The Up and Comer: Lance's Thoughs
Howard Roughan has proven me wrong, and if it weren't for the fact that he did so with such a great book, I might have been apt to hold a grudge (LOL). I've talked many times about story telling in a match and I've always compared it to story telling in any genre, be it books, movies, what have you. My theory is that we are all telling basically the same story, we just tell it in different ways. The story we are all telling is that of a hero. We introduce our hero and establish him as someone we like, can relate to, or live vicariously through. We then throw that hero into some kind of peril. This peril can be many things, a villain to oppose him, a personal tragedy or traumatic situation to over come, what ever. The story is then the hero's struggle to over come that peril, and in the end his triumph over it. While I think everyone will agree my generalization is true in almost all cases, it certainly does not apply to Howard Roughan's "The Up and Comer", damn him! As I said earlier if he hadn't entertained me so well, he'd be in big trouble. (LOL)
Philip Randal is not a hero, he is not someone I particularly liked and he certainly wasn't someone I wanted to live vicariously through. Doing a book with a predominantly unlike able main character (especially one written in the first person narrative) must have been one hell of a challenge. Howard Roughan met this challenge by walking a very fine line and keeping Philip Randal likeable enough, or at least interesting enough, for us to want to read more about him, yet still keep him enough of a self centred prick, to make the book work as he designed it. Philip Randal was a character I could relate to despite how despicable I found him on the whole. This was achieved much in the same way, I believe, as I tried to create my heel "Lance Storm" character. I remember doing an interview once and when asked where I got "Lance Storm" (My ECW heel self) or who I thought he was, I answered that he was basically me with all my common courtesy, and consideration for others removed. Everyone has inconsiderate thoughts everyone at one time or another wants to be completely selfish and self centred, it's the good people that let their common sense and personal character, buffer those thoughts and not act on them and thus remain decent people. Philip Randal and ECW's Lance Storm embraced their self centred selves and only looked out for number one. I think that makes for a character you can relate to because who hasn't at least thought about taking short cuts and cheating? There is a little of Philip Randal in all of us, and I think that is what makes him a successful character.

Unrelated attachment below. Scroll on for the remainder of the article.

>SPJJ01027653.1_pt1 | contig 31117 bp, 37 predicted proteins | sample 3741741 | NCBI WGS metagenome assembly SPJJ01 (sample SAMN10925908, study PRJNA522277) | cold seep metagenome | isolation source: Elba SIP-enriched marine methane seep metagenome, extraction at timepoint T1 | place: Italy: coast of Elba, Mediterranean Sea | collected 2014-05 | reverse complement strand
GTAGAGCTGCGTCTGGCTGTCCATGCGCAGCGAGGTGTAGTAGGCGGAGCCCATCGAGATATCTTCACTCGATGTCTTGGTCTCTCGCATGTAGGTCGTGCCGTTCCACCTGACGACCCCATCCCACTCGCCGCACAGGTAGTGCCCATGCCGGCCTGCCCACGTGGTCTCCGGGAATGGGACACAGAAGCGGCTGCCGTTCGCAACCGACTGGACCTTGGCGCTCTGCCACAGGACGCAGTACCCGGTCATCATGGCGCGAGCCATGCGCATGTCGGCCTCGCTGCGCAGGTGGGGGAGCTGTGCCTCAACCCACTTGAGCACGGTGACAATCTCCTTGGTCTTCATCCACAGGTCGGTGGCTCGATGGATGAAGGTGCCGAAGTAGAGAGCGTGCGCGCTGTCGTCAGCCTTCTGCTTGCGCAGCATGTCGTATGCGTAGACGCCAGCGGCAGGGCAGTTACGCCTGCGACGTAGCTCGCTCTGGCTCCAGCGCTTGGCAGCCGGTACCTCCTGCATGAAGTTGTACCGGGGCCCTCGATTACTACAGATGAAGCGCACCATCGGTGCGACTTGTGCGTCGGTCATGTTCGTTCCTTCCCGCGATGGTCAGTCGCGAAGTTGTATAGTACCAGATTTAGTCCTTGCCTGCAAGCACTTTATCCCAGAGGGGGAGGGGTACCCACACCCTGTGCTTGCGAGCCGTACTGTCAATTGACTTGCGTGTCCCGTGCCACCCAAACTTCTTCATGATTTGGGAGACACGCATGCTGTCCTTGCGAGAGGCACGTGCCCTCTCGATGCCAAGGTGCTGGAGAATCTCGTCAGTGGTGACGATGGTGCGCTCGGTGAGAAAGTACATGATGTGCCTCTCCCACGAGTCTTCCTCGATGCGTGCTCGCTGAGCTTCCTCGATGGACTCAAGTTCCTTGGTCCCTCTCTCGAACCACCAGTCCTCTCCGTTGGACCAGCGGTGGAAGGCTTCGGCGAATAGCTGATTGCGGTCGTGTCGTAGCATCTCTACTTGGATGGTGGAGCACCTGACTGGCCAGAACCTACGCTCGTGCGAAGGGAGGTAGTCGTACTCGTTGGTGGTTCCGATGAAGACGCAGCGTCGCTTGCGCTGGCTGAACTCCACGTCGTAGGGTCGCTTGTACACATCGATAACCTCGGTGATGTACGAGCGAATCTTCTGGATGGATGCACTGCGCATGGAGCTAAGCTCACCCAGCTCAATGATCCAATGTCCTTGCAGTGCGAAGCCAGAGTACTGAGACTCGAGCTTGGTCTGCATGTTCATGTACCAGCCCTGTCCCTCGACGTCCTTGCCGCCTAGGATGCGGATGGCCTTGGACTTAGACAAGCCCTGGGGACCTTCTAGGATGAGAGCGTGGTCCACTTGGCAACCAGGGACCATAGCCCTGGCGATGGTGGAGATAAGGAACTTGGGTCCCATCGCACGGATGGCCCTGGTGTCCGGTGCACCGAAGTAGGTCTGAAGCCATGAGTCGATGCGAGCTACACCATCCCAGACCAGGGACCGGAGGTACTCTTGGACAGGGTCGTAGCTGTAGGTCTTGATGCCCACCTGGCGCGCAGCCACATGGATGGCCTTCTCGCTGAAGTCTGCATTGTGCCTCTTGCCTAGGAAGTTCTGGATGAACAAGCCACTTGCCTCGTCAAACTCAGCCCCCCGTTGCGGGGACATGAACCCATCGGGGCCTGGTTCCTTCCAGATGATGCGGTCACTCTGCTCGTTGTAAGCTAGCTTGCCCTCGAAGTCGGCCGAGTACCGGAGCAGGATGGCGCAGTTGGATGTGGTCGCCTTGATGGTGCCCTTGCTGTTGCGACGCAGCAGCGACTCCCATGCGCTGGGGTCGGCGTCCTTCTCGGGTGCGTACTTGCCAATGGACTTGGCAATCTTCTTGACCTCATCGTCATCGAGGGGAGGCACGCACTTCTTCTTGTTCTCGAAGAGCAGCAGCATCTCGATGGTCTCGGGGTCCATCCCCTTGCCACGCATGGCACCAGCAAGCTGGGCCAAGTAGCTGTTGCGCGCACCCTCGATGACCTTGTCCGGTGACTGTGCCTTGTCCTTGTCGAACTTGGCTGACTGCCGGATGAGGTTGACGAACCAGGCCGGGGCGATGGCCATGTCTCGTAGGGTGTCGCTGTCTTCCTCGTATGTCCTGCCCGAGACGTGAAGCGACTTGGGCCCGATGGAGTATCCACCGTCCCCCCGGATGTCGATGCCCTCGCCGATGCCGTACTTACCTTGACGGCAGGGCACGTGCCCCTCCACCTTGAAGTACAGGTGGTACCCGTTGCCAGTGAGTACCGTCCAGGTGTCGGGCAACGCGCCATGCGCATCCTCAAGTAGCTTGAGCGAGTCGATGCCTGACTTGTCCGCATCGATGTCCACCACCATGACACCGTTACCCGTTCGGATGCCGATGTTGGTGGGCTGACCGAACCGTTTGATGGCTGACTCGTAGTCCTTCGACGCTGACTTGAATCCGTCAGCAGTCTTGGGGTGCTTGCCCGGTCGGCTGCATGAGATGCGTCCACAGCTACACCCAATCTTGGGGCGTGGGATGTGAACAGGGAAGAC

As for the body of the book it's basically the opposite of every other story I've read. Instead of hoping our hero gets out of trouble, I basically kept wondering when Philip's luck would run out and when he would finally get what was coming to him. There were a ton of near misses for him that kept me guessing and intrigued. I loved his day in court defending a drunken Mrs. Devine on a DUI charge. While none of this predicament was Philip's fault it was great to watch him squirm. There were a ton of little details dropped early that played out later in the story, and the way Philip finally got it in the end I didn't see coming at all. This was top notch story telling with no details over looked and lots of ground work laid early to make the story come together in the end. All that and a character named Benoit. What more could a wrestling fan ask for?
All in all I found this to be a very unique and intriguing book. Roughan kept me guessing, and turning pages and I finished this book in no time. I can't wait to read his second novel "The Promise of a Lie" what a great title.
The Up and Comer: Howard Roughan's Thoughs
When Lance first dangled me upside down from the balcony of a thirty story building and suggested I participate in his book club, I told him in no uncertain terms that his was the finest idea in recorded history.
I'm easy that way. Seriously, though (if I may use such an overwrought segue), it was a real honor and thrill to have Lance choose THE UP AND COMER - an honor and thrill matched only by the opportunity to read all of your reviews. Take a bow everyone. The quality of your thoughts, your observations, not to mention the overall generosity with your own time, absolutely blew me away. For that, I extend my greatest thanks and appreciation.
Now allow me to address some specific comments made while at the same time conveniently calling out people by name in a shameless attempt to make them lifelong fans.